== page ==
I began by fixing my attitude; I became approachable and confident. I made myself comfortable in my own skin. My radar of expectations went down, while that of hard work soared.
I turned a tad bit philosophical and learned to appreciate the people and the diversity around me. I embraced the fact that there will always be someone better than me, but nobody would ever be me. I needed a degree, but I wanted cherished university memories to tag along— and that is what I worked towards.
What ensued was a complete repeal of my existence as I knew it. Out of thin air, opportunities poured in.
My research papers got published in some of the best law journals of the country, my grades accentuated substantially, and much to everyone’s surprise, my introverted self made it into the Debate Society of the college.
I also made a plethora of friends-for-life. Finally, if all of this didn’t delight me enough, I also landed my dream internship this semester.
I attended myriad seminars and ended up making some contacts, who were brilliant, to say the least. They helped me fathom law better, in consonance with the society, and opened my eyes to a world of indefinite career opportunities that exist out there. I learnt and I flourished, like never before. ‘
My social skills improved, and it wasn’t long before I started representing my college in debate tournaments, and also became an organiser for our annual fest, as well as national debate competition. The 180 degree flip that my circumstances made, changed me as a person, for the better.
What, then, is it exactly that makes me love my life now, you ask? Well, all of it boils down to one thing— one thing that is only under your control, the ability to embrace.
Embrace that a law school is the only place where you can churn dividends out of disasters, because it is never too late; that it is the only place where you can turn your life around in ways unprecedented, and not compromise on other essentials.
This is the only place where you’ll find rainbow diversity, and will get to meet all kinds of people, from all walks of life, be it social or economical.
You’ll meet the most brainy people here, but stroll around a little further and the creative ones will make a cameo. Understand, that this is the only field, that will offer you infinitesimal paths to choose from, from corporate law to litigation to teaching to electricity law, you name it.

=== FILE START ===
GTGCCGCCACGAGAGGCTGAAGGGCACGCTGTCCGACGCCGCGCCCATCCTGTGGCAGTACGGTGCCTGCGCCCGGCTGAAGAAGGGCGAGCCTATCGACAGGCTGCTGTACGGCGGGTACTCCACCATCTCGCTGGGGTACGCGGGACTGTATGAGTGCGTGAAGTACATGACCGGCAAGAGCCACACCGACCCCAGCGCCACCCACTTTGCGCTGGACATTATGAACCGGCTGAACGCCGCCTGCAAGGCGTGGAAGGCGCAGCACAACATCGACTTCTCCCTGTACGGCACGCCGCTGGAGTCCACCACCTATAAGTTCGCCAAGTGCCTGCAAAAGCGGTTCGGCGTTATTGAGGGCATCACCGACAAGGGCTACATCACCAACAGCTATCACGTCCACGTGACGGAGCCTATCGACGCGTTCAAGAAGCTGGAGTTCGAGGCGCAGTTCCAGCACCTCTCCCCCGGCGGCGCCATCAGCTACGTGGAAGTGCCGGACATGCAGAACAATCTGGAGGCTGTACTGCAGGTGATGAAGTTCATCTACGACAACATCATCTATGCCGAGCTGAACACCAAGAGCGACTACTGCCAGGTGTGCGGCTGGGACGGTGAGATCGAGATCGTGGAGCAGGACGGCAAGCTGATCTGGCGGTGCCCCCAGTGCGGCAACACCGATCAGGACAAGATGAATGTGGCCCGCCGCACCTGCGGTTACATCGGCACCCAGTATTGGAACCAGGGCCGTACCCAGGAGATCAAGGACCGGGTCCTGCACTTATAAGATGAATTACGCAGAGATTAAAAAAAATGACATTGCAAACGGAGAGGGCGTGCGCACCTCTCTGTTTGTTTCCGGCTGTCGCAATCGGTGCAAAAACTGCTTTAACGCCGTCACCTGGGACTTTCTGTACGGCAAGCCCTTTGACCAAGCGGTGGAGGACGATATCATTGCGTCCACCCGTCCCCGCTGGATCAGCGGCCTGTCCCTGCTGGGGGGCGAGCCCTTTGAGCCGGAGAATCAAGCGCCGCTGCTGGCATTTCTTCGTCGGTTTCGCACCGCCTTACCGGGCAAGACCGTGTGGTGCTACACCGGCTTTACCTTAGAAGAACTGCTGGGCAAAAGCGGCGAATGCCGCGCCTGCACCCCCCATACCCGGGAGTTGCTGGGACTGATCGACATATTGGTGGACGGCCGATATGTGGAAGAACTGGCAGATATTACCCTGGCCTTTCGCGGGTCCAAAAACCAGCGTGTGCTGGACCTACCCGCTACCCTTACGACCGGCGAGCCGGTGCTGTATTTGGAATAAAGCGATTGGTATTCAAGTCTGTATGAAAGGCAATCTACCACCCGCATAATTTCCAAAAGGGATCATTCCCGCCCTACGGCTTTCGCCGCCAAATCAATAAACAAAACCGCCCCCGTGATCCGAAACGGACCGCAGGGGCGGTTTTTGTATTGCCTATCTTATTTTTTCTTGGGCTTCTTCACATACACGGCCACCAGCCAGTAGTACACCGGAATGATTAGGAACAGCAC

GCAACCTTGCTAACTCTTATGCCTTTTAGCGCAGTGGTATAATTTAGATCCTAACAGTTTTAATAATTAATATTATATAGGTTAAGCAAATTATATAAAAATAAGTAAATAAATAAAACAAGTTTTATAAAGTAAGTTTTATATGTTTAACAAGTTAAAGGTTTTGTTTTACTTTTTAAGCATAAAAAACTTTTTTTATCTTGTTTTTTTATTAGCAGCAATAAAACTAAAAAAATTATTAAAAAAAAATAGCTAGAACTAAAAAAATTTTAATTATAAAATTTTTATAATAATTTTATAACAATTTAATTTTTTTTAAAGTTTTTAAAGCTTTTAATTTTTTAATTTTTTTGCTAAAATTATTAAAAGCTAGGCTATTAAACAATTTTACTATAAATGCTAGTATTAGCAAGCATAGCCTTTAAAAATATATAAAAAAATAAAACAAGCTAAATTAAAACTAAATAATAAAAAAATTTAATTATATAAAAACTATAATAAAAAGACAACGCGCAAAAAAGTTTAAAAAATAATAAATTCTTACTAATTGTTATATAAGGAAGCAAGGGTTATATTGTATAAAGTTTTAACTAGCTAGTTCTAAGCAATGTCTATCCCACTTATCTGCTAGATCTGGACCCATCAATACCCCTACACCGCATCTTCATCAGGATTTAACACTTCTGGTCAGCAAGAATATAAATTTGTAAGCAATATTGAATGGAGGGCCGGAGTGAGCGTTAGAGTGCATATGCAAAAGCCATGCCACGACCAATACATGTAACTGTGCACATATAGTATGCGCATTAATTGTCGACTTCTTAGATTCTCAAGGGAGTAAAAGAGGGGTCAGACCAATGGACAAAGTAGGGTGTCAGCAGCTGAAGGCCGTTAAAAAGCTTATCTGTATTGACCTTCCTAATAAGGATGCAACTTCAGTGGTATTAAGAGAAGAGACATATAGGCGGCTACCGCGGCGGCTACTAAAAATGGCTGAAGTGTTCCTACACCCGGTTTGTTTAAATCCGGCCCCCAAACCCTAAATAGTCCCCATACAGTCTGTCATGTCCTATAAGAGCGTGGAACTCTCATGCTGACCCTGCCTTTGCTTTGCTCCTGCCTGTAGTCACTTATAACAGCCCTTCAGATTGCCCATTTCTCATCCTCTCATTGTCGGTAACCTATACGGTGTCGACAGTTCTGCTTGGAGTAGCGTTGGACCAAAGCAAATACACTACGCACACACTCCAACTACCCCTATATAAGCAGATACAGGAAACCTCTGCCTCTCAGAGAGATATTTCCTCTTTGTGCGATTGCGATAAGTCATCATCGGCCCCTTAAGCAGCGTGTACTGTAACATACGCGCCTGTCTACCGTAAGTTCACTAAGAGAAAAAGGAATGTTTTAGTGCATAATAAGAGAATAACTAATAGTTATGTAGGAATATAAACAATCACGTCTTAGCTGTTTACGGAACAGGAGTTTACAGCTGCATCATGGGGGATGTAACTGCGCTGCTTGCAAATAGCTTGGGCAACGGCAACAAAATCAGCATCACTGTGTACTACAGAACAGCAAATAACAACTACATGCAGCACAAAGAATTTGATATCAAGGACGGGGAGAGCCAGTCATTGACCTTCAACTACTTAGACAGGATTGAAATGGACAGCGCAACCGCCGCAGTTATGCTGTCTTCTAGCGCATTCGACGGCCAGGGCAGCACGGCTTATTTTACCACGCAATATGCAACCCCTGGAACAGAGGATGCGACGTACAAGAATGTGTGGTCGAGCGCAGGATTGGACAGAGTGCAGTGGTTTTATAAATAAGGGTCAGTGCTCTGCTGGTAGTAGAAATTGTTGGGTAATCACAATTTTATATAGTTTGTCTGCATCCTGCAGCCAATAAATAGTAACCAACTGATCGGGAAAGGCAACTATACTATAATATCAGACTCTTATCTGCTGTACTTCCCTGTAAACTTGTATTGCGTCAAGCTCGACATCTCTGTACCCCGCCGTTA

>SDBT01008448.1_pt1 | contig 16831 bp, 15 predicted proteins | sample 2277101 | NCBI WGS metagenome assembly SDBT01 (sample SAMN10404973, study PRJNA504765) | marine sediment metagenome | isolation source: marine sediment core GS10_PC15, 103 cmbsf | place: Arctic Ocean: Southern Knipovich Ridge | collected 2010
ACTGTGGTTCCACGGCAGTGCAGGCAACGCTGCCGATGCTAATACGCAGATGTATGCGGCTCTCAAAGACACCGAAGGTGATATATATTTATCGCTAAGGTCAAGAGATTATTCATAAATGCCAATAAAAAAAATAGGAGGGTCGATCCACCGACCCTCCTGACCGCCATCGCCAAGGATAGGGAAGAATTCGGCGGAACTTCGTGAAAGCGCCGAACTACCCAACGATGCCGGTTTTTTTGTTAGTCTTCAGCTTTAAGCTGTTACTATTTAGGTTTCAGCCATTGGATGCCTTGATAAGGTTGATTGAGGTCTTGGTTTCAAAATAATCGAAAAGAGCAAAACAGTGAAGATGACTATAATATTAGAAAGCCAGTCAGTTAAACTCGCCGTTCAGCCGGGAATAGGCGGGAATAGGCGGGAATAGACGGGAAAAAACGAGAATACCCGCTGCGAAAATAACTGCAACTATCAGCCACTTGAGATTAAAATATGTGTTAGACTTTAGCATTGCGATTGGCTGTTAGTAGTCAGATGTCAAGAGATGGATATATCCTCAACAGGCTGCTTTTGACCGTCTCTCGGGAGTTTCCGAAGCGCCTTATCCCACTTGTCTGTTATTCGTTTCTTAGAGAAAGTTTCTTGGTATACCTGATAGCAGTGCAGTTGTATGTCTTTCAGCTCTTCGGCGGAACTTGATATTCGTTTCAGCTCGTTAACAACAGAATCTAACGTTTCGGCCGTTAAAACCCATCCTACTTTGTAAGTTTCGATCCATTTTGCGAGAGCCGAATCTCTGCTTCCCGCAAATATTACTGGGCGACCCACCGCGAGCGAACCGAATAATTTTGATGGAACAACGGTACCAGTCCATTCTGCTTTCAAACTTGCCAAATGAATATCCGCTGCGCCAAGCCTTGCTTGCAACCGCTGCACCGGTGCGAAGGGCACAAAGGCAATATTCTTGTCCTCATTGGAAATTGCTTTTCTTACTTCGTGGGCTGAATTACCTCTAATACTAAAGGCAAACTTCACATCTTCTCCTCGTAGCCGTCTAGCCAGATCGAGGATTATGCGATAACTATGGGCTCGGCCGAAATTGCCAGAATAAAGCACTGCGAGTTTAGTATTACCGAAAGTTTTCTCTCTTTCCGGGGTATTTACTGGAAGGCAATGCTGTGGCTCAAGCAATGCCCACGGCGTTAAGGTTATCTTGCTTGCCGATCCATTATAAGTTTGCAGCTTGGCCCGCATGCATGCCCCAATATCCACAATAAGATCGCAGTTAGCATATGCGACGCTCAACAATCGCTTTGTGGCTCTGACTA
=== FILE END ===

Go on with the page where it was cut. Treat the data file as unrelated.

Embrace that a law school is the only place where you’ll run out of time to spare, if you try your hand at every opportune occasion you’re presented with— there’s never a dull moment.
You’ll befriend people who you have absolutely nothing in common with, but you’ll find yourself hogging books with them in the library, late into the night. Your teachers will appear more like pro bono lawyers themselves, the more you hear them elucidate their ideas.
This is the only place where you can express yourself, and discover yourself, without fearing ostracization. And that is one of the beauties of a law school, everyone here has an opinion, and everyone else respects it.
You will have incessant debates about philosophy and nature, about politics and feminism, about past and future, about judgements and justice. You’ll spend hours criticising the nuances of hundred-year-old cases.
You’ll discuss sections and articles in depths that can give Mariana Trench a run for its money. Only in a law school, will you get to pursue a hoard of other subjects and academia simultaneously with your studies, in the form of seminars and research papers.
You will witness mock trials and moots, and inadvertently get a firsthand experience of what the real world will be like, 5 years later. This talent-rigged vicinty will make you fear mediocrity.
Yes, it will be maddening at times; but like Aristotle reckoned, “No great genius has ever existed without some touch of madness.”
So embrace the mere conglomeration of cultures and openings and ideas that your law school is, but most importantly, embrace your individuality, and I promise, you wouldn’t ever regret walking into one.